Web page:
From GM, Ford, and Dow Chemical to Whirlpool, Penske, and Ally Financial, Michigan is home to some of the world’s leading companies.
These and other Michigan companies large and small are also becoming leaders in energy efficiency by producing some of the most efficient products on the planet—as well as by making their own operations and facilities more energy efficient.
In April, Whirlpool Corporation—headquartered in Benton Harbor— was “recognized once again by the Environmental Protection Agency for its commitment to making energy-efficient products.” Whirlpool is the recipient of the agency’s 2015 ENERGY STAR “Partner of the Year” award for its “outstanding contribution to reducing greenhouse gas emissions by manufacturing energy-efficient products and educating consumers about energy efficiency.”
In fact, since the 1970s, on average, Whirlpool “has decreased energy use by more than 75% in refrigeration while increasing capacity by 30%.” Today, Whirlpool refrigerators use “the same or less energy, in one year, as a 60 watt light bulb.”
Steelcase is Platinum
Another Michigan company recognized for its efficiency efforts is Grand Rapids-based office furniture manufacturer Steelcase, which earlier this year was named one of the world’s most admired companies by Fortune Magazine.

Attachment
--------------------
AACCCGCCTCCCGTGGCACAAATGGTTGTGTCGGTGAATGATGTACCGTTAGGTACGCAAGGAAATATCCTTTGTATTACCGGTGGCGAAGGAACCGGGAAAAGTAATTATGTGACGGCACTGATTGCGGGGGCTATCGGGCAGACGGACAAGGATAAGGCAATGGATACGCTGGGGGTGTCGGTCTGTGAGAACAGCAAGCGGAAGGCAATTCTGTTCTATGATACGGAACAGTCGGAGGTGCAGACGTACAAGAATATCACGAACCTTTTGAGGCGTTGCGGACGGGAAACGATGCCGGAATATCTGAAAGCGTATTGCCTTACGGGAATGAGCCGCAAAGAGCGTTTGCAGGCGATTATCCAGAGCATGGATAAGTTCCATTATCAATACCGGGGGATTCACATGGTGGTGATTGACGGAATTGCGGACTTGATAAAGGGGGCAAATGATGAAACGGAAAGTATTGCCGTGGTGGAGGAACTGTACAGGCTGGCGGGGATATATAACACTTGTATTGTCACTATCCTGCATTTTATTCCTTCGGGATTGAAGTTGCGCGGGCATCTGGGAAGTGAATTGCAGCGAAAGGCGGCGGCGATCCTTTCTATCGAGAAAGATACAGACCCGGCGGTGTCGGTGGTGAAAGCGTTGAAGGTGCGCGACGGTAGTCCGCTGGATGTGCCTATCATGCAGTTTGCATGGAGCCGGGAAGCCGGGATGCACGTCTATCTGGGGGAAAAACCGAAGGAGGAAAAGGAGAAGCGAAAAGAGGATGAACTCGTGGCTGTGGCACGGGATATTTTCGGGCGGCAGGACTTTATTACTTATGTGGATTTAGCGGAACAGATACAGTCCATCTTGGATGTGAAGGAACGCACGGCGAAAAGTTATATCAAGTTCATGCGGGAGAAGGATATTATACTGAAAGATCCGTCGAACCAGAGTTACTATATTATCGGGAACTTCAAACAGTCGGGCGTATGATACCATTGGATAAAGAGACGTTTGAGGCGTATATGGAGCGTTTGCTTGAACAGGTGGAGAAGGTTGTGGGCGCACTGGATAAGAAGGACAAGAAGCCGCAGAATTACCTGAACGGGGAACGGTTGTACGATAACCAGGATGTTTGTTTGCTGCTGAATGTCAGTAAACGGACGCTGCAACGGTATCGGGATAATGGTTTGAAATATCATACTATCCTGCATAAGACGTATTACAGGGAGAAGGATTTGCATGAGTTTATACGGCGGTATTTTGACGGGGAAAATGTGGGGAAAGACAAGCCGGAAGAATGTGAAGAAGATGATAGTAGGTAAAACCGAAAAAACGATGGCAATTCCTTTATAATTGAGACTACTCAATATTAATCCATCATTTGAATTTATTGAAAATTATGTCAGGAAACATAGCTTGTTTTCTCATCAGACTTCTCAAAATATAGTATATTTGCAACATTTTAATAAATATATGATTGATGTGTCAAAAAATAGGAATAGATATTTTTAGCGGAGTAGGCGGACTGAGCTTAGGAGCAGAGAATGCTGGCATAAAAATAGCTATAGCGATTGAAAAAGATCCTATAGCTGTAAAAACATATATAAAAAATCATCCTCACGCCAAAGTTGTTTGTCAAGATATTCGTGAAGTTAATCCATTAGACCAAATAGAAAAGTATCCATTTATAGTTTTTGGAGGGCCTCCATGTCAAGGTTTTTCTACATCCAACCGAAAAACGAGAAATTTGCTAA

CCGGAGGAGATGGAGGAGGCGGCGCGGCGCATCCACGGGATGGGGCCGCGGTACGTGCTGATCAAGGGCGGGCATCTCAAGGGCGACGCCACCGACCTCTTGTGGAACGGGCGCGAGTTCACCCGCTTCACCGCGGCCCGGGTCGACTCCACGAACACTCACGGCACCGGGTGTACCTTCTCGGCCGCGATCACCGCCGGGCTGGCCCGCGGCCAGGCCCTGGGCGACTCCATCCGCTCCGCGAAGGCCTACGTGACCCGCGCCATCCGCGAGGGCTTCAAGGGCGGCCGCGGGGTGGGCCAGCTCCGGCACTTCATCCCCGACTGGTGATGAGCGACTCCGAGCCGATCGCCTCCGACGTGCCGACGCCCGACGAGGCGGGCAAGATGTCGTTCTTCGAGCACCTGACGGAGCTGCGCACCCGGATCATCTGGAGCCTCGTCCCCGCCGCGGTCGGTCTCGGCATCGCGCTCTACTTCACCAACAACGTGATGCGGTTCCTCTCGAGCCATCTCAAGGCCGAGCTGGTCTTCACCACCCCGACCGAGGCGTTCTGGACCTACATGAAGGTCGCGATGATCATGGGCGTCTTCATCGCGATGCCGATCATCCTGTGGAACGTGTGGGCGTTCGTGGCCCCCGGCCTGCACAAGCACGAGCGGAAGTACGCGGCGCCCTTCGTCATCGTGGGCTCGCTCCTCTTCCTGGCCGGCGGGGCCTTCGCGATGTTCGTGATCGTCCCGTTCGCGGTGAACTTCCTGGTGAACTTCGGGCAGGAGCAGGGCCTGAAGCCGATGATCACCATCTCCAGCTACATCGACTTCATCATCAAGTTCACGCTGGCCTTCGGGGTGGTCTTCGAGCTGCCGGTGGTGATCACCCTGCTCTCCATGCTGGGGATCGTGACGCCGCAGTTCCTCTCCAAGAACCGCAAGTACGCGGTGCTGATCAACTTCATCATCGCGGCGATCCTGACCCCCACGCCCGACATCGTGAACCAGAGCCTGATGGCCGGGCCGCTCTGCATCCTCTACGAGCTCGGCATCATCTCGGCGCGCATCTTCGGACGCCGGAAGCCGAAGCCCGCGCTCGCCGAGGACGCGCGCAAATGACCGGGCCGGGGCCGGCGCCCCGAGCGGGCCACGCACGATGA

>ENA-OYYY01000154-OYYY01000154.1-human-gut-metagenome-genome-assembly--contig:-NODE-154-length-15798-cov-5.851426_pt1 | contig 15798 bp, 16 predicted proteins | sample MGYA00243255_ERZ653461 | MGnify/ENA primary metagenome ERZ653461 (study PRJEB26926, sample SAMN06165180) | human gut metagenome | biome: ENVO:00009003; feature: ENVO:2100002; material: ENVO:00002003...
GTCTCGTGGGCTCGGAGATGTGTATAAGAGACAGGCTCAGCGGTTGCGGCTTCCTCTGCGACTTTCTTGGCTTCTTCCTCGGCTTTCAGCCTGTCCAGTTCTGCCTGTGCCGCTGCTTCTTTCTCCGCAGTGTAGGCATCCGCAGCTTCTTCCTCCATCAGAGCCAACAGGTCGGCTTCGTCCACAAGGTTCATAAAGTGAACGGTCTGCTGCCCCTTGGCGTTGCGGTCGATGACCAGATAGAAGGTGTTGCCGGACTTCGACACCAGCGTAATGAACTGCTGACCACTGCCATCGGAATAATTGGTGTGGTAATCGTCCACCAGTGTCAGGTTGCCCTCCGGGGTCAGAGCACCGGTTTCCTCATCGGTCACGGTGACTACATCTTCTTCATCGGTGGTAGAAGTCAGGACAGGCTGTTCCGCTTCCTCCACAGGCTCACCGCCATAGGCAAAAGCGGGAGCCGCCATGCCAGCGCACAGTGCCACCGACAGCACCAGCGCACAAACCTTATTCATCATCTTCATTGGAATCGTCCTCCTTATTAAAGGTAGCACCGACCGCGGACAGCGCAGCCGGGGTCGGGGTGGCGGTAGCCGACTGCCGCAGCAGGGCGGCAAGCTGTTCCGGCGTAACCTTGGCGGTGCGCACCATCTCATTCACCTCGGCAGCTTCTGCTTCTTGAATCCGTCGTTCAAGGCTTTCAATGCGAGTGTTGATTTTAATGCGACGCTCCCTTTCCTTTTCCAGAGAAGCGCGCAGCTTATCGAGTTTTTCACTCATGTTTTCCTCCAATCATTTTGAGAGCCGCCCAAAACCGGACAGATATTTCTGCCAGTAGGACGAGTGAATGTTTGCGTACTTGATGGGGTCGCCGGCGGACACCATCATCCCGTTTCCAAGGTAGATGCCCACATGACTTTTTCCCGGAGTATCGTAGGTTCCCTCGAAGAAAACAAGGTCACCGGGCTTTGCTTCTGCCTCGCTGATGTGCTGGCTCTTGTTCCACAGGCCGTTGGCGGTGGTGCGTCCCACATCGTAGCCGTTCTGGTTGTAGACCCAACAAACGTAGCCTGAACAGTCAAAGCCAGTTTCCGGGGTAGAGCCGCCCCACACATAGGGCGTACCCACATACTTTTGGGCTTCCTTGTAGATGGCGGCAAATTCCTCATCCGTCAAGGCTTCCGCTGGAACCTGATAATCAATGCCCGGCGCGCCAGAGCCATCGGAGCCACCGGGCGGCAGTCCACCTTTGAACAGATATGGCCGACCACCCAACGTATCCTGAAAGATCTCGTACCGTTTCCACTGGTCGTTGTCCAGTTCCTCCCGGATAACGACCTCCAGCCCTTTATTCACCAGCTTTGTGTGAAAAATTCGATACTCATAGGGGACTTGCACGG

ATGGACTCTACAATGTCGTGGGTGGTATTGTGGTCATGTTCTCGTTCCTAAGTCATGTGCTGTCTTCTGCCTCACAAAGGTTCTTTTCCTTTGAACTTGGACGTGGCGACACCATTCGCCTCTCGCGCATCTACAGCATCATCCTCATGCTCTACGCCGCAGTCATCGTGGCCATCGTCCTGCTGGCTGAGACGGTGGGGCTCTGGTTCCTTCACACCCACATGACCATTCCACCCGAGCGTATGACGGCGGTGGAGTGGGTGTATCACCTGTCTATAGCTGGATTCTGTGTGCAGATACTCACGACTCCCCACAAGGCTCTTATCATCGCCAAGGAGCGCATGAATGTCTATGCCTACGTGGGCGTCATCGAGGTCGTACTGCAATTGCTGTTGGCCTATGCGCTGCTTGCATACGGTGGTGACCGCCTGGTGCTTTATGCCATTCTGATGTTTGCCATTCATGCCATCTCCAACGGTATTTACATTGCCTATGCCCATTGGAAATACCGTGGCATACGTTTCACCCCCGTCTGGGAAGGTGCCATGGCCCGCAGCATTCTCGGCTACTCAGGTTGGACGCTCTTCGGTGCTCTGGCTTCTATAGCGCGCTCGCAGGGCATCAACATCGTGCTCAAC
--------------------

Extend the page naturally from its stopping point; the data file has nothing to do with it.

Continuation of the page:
One big reason the company is so admired? Its new Innovation Center at its headquarters in Grand Rapids received a Leadership in Energy & Environmental Design (LEED) Platinum Certification—the highest level—from the U.S. Green Building Council in 2014 (Whirlpool’s North American Headquarters in Benton Harbor has also received a Platinum Certification).
Steelcase, which announced in March that its “renewable energy investment is equivalent to 100% of its global electricity consumption,” has decreased its energy use by 60% since 2001.
Automakers Speed Up Efficiency Efforts
Of course, no discussion of Michigan’s corporate energy efficiency efforts would be complete without including our state’s industry-leading automobile manufacturers, General Motors and the Ford Motor Company. Both are leaders in developing fuel-efficient cars and trucks—but they are also bringing efficiency to their facilities and operations, as well.
As the Detroit Free Press noted in April, Michigan “automakers learn green is the color of money.” GM, for example, recently “cut its energy bills $435 million by making its U.S. plants more efficient.”
Meanwhile, Ford’s Dearborn truck plant has become “a tourist attraction in part because it’s a showplace for the latest ways to make manufacturing energy efficient and waste-free.” For example, the plant’s “roof is covered with growing grass that reduces the building energy consumption and helps keep water in the local ecosystem rather than just funneling rain into storm drains.”
Big companies are big energy users. And that can have a big impact on our overall energy use—and their own bottom lines. That’s why so many Michigan-based companies are making such great strides in energy efficiency. Not only do these efforts help our state move toward a more sustainable energy future, but they also demonstrate that energy efficiency done right can be a win for the economy as well.